Having been myself a collector of this stuff for many years, I had hundreds of friends in that niche before I started this out, so I was able to use Facebook, Twitter and email to heavily promote my contest. Just setting up a contest when you have no audience will not work. That’s why I am not trying this strategy for the MES Central. There is a way around this of course if you have no supporting friends, and that’s using SEO. Even if you have friends or followers who can support you, besides leveraging on them, combing with the power of SEO and perhaps a mailing list will obviously give the best results. I got to say that driving the TGR Facebook page and forum to success wasn’t that tough. Keeping it was a different story.
Contests Aren’t Enough for the Success of a Forum
While contests can help you get started, relying on contests alone will not bring a long-lasting success to a forum. Here is why my TGR page fell:
• The contest was too hard to manage. In order to award the “tickets” and “prizes” I had to spend about three hours every day counting posts and organizing draws. That gave me little to no time to work on my site and thus I ended up wasting months and months doing the same thing, never managing to take my project forward until eventually people lost interest in the repetitive routine.
• I didn’t provide quality content to the people who were participating in the contest. You can’t let users run your site. It’s yours and you have to take care of it. It’s important to make sure that the content on your site reflects your vision of the site, otherwise chaos will set in, and that’s what happened on my TGR site. A group of users were posting very low-quality content while I was counting posts and doing nothing else. Very soon, the site became “their” site and people started looking at it as the site where “people would post spam to get free toys”. All the quality users left.
• I didn’t moderate or set rules that were strict enough. The contest was about getting posts. As long as the site had traffic, who cares about the content? That was a huge mistake! Less content with more quality would have been a lot better. Some people ended up posting posts that consisted of a simple link to (often totally irrelevant) YouTube videos! I should have made more strict rules. Ten high-quality posts would have been a lot better than six hundred a day that no one cared about. I was scared that I would lose the support I had, and I let everyone do what they wanted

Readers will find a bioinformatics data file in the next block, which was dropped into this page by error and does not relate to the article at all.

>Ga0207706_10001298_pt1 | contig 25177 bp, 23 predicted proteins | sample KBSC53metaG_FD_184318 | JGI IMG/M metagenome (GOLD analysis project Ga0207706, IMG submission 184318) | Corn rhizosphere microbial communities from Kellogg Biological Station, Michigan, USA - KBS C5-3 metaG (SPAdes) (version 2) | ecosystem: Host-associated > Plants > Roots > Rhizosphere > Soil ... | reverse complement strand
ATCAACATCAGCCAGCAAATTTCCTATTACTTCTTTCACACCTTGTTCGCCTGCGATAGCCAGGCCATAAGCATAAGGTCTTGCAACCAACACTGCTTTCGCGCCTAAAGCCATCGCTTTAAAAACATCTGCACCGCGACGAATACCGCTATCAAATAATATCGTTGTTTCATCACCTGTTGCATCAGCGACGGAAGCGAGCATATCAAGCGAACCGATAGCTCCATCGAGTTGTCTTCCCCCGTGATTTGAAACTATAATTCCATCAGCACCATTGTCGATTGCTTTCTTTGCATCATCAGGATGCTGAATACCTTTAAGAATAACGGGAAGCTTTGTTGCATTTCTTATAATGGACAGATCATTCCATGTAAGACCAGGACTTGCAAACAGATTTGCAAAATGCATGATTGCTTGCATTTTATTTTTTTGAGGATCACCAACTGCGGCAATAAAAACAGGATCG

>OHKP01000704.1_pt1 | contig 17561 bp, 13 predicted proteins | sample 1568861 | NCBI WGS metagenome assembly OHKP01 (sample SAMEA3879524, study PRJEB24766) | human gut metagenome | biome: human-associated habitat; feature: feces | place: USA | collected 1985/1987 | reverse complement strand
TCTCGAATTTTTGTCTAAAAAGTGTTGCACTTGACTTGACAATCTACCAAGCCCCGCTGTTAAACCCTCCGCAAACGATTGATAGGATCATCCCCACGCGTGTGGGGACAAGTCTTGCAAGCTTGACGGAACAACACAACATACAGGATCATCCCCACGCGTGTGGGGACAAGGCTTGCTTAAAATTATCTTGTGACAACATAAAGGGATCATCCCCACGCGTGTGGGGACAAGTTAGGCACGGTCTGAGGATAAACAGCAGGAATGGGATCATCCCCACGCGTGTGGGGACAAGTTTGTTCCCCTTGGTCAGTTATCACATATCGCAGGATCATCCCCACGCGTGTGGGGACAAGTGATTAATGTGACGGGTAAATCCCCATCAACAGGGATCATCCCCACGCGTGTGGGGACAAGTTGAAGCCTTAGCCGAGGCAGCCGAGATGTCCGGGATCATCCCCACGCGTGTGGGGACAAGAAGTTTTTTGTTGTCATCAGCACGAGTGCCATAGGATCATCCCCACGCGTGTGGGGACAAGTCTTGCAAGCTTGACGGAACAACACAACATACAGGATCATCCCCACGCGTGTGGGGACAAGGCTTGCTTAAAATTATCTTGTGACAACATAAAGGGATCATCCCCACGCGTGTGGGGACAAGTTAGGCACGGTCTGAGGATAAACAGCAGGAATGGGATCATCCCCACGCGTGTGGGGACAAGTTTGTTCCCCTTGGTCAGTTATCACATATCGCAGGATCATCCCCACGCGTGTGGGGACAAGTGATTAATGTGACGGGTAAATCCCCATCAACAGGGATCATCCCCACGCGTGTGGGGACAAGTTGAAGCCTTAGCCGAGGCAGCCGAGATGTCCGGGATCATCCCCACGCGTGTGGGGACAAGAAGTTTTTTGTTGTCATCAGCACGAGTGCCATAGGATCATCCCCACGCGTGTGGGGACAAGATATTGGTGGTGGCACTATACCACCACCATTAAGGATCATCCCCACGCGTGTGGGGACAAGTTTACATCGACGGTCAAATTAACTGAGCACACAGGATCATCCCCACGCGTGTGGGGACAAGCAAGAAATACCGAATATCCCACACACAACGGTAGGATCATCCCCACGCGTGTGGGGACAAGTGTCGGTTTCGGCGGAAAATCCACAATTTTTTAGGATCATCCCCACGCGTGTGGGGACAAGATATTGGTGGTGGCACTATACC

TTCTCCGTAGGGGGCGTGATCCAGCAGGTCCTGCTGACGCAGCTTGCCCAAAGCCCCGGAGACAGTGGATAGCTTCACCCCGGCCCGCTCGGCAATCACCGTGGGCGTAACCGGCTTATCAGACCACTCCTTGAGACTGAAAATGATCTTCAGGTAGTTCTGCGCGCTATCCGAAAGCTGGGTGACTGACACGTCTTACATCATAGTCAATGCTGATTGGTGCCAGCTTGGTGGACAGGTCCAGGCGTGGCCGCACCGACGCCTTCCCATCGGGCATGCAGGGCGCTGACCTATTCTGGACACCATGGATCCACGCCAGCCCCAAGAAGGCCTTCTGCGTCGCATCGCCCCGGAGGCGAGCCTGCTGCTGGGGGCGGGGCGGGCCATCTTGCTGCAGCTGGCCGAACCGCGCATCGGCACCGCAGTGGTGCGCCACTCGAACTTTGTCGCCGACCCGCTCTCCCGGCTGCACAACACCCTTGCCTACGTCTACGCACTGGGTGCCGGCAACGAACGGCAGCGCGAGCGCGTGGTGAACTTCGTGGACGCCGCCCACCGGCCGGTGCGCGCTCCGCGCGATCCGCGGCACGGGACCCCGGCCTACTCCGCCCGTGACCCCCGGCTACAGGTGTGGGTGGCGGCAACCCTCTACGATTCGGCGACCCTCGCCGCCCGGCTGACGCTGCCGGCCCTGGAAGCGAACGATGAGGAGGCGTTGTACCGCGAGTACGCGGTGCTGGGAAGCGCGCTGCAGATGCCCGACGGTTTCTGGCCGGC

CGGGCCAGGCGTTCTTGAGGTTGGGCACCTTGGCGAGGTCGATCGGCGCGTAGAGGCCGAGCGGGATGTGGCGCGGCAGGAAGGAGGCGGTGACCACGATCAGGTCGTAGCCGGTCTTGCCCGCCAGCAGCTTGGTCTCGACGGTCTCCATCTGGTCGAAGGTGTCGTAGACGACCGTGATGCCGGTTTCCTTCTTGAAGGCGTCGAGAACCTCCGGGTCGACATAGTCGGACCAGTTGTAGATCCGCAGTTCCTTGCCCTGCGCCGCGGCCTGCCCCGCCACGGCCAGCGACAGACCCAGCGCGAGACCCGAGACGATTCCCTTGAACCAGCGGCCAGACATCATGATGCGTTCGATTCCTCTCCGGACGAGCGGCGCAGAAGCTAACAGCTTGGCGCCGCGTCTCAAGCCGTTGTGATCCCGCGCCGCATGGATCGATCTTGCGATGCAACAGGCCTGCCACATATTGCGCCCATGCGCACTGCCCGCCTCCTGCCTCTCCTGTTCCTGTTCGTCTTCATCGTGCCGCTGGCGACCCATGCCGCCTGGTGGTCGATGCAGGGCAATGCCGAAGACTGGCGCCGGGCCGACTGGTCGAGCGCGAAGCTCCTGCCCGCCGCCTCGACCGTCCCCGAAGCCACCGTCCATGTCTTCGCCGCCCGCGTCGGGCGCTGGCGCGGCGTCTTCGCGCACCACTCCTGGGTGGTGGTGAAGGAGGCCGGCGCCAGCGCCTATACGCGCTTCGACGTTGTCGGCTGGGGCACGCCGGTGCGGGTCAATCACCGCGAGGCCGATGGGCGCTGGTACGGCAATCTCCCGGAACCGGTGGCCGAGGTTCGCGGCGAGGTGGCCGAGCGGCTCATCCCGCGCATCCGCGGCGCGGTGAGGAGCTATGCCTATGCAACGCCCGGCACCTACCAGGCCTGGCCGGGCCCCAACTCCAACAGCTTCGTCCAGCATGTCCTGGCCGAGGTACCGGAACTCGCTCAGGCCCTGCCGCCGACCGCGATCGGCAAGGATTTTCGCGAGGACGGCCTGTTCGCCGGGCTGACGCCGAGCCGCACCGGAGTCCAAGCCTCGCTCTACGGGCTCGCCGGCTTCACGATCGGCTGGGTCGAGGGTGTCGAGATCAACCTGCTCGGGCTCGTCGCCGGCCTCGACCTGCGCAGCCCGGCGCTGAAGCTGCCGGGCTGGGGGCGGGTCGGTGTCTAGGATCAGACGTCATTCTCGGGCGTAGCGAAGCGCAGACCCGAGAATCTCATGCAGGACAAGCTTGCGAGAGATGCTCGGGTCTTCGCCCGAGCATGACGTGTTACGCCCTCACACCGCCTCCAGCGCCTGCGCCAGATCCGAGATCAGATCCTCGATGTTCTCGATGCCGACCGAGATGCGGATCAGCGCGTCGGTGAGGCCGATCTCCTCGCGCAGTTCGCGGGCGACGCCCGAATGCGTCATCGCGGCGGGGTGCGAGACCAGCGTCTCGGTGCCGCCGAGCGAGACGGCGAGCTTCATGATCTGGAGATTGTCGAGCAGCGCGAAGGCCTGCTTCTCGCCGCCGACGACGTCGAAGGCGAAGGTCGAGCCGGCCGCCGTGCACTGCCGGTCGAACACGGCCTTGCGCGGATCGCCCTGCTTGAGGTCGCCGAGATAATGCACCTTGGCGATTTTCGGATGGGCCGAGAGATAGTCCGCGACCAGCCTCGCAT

• It became repetitive and predictable. After the first prize (the Palace Guards) were awarded, I came up with others, but the whole thing became too repetitive after about a year. Every contest had like hundred people participating and only one prize. A prize alone will never be enough to keep a forum going.
Establishing a sense of community is what’s needed. The best way to achieve that is to find something that your users have in common and use that to create a bond. That is why making sure that your forum keeps heading in the direction you want it to, is essential, even if that means losing many active posters.
Among some of the things that I could have made to save the forum is offering prizes in exchange for points directly. It helps out a lot when people know that they will receive a prize depending on how much effort they put into a game than letting Lady Luck choose their destiny. Hiring someone on Elance or Odesk to create professional-quality videos, reviews and art for the forum would have been another winning idea. Also doing SEO and building a mailing list, but back at the time I didn’t even know what SEO was! I am confident enough to think that if today I were to have another go at TGR, I would be successful in the long run. Of course, I will never know that before I manage to finish the project with The MES Central. In the meantime I am holding onto that domain. Let’s see what happens! This strategy can work great to help you start up any new forum, but remember that in the end, when you’re building a community, it’s human relations that matter most.